I was talking with a group of friends and one of them said, “I can’t wait for Christmas to be over.” Another immediately agreed. I asked why, and their reply was, “I’m spending to much money, I’m tired of shopping, and I’m stressed out.”
It’s sad that the Christmas we are accustomed to is about spending money (most of it going on credit cards) and stressing out about getting everyone what they want on their list or getting the right gift. Christmas should be about spending time with loved ones, and relaxing from the hard work we did the past year.
Seriously do you really need anything? Do the people on your list need anything? If they don’t, are they going to die? It’s unfortunate that we live in a culture where we are taught to spend money and give expensive gifts as a sign of our love. Passing on the practice generation to generation. What happened to baked goods as gifts? A painting, a picture, a poem, a dedicated day of spending time together?
This year I asked for nothing. I looked around me and know I have everything I need. Are there things I want? Of course! I would like a vinyl record player, but I asked my family to save their money. Will I be getting gifts, probably. Will I be giving gifts? Yes, I am looking forward to watching my son open his gifts on Christmas morning, though he has no idea why he is receiving them.
I wanted to be more creative this year and make gifts using the talents God has given me and my wife, but we let time slip by. Next year, my goal is to make more gifts than purchased. Really, I’m tired of spending money on things people do not need and probably fail to fully appreciate.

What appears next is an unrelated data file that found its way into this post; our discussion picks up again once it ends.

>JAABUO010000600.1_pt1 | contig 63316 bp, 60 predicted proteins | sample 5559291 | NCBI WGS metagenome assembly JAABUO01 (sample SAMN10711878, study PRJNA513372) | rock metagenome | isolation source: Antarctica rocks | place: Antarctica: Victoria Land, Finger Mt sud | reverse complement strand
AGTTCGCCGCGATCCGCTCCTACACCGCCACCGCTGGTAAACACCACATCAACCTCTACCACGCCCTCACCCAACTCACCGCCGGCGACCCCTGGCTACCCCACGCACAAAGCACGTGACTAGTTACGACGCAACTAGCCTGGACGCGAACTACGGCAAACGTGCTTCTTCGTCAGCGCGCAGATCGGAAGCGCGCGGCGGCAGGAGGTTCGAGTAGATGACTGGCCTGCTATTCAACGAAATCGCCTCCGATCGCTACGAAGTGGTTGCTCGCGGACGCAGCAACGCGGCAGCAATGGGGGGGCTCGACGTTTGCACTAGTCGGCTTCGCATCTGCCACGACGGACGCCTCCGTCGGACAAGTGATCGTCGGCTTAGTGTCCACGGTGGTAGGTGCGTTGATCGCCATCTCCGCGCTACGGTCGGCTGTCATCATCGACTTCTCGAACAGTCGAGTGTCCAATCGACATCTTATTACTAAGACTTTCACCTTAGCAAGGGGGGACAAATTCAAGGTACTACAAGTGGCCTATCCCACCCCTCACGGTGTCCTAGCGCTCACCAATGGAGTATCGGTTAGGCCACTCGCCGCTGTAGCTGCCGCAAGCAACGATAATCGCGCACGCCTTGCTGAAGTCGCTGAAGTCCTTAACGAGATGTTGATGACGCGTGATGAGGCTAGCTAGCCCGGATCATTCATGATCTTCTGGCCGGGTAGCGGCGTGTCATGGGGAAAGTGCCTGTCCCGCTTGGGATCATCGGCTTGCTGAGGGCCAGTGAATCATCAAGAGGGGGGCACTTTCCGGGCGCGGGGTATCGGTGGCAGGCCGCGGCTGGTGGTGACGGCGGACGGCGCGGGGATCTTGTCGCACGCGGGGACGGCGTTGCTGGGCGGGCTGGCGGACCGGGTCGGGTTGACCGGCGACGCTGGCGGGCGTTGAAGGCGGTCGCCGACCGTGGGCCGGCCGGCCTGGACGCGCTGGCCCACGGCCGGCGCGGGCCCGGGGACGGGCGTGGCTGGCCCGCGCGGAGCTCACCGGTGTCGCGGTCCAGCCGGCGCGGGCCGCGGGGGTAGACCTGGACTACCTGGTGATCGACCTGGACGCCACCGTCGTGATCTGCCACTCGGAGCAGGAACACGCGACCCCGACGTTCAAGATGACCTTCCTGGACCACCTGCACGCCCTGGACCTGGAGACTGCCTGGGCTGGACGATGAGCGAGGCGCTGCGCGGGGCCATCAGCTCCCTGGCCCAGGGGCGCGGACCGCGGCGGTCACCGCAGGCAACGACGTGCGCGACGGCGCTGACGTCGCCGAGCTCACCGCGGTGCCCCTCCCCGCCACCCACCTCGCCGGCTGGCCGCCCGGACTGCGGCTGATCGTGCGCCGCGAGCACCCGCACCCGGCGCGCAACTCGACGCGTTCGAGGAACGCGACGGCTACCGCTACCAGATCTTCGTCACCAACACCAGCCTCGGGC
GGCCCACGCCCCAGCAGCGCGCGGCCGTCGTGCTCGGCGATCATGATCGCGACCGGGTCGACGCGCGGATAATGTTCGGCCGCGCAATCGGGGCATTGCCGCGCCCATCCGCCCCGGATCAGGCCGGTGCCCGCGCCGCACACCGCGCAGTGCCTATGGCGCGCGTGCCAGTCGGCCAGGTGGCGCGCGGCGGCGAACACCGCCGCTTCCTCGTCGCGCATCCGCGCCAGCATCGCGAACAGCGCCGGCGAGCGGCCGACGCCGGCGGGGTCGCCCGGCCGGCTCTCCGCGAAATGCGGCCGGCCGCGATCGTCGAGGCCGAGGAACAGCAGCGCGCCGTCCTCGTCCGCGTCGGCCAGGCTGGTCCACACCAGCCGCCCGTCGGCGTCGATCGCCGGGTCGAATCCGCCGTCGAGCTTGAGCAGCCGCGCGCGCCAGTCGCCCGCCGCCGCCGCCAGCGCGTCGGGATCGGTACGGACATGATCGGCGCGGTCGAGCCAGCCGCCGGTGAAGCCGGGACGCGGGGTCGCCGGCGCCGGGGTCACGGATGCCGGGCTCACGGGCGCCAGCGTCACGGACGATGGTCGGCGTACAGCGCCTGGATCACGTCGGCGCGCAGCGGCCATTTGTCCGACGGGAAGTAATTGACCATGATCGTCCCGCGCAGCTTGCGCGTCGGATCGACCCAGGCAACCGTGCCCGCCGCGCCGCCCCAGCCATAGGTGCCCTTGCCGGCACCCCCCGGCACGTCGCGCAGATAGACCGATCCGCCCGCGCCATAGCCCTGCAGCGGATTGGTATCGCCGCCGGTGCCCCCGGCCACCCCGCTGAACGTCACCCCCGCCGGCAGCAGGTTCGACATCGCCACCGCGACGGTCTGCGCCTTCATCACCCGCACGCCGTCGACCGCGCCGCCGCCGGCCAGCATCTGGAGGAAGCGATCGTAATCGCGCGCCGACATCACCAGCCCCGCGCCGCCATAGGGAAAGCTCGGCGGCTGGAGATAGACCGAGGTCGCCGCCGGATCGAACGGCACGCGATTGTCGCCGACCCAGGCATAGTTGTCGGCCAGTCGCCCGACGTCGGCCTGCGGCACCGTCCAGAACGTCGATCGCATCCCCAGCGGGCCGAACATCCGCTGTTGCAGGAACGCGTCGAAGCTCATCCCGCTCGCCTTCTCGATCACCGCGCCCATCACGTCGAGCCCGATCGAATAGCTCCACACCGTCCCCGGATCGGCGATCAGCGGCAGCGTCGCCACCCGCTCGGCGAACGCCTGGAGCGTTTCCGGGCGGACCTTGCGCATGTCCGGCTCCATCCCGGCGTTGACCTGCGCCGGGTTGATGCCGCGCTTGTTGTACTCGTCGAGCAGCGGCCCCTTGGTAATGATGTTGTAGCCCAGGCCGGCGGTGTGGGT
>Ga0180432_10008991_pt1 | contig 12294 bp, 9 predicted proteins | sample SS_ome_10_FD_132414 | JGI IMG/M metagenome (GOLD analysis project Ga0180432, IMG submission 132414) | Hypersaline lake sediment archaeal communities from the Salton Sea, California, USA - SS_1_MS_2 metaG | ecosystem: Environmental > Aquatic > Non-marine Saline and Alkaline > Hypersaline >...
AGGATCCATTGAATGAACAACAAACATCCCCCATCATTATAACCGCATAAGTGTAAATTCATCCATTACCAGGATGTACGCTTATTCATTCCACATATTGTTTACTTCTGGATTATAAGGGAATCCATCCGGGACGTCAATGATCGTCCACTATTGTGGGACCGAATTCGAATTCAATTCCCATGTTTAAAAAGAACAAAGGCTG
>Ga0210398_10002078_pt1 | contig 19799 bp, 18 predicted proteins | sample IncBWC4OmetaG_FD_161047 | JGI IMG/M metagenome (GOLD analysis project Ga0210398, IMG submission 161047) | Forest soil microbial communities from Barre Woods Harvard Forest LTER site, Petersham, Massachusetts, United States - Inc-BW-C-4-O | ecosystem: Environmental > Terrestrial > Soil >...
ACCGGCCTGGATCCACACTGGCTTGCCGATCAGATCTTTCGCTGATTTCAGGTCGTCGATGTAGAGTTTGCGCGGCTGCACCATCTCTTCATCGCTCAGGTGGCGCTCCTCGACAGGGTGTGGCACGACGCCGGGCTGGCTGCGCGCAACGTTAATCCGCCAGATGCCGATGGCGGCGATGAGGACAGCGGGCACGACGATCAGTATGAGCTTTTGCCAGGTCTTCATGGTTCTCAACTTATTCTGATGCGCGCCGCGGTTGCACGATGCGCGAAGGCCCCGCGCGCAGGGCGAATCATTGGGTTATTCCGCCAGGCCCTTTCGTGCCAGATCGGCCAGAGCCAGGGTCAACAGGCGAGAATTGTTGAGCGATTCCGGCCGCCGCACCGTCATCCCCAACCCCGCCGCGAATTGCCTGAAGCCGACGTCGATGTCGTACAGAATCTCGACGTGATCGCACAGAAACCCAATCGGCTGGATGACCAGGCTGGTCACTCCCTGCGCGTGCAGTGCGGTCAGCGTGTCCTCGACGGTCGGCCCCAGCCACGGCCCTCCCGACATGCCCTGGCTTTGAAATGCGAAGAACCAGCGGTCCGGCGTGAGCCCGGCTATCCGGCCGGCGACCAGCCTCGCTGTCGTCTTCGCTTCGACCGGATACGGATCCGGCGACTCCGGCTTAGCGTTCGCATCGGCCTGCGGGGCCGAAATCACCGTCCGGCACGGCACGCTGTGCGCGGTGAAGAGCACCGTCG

This year will probably be the last year I participate in Adopt-A-Family too. The past 8 years I have purchased gifts for families that have sent a wish lists to Adopt-A-Family, and I’ve been very suprised at the gifts that people have been asking for. Mainly children 8-16 years of age. Playstations, iPods, Xbox, video games, etc. Here are kids with parents that cannot afford gifts, but have roofs over their heads and food on the table asking for expensive gifts believing that Christmas is about receiving gifts. Then we have eager well-wishers buying the items for these kids thinking they are doing a good deed “in the spirit of Christmas,” when all their doing is teaching the kids that Christmas is about receiving gifts. No more for me. I can understand donating food, dinners, and time, but expensive gifts, no way. There are families that are starving in our country that would be happy with just food. There are seniors who miss companionship and lack the clothes they need to live.
Anyways…I’ve ranted on and on…I believe we all know the true meaning of the holidays, but are so used to spending and buying, that we don’t know how to change the habit. Don’t get me started about the marketing ploys the media…
Have a Merry Christmas and Happy Holidays. I hope you aren’t stressed out and wish the holidays are long and lasting in your memories.
Shine On and much love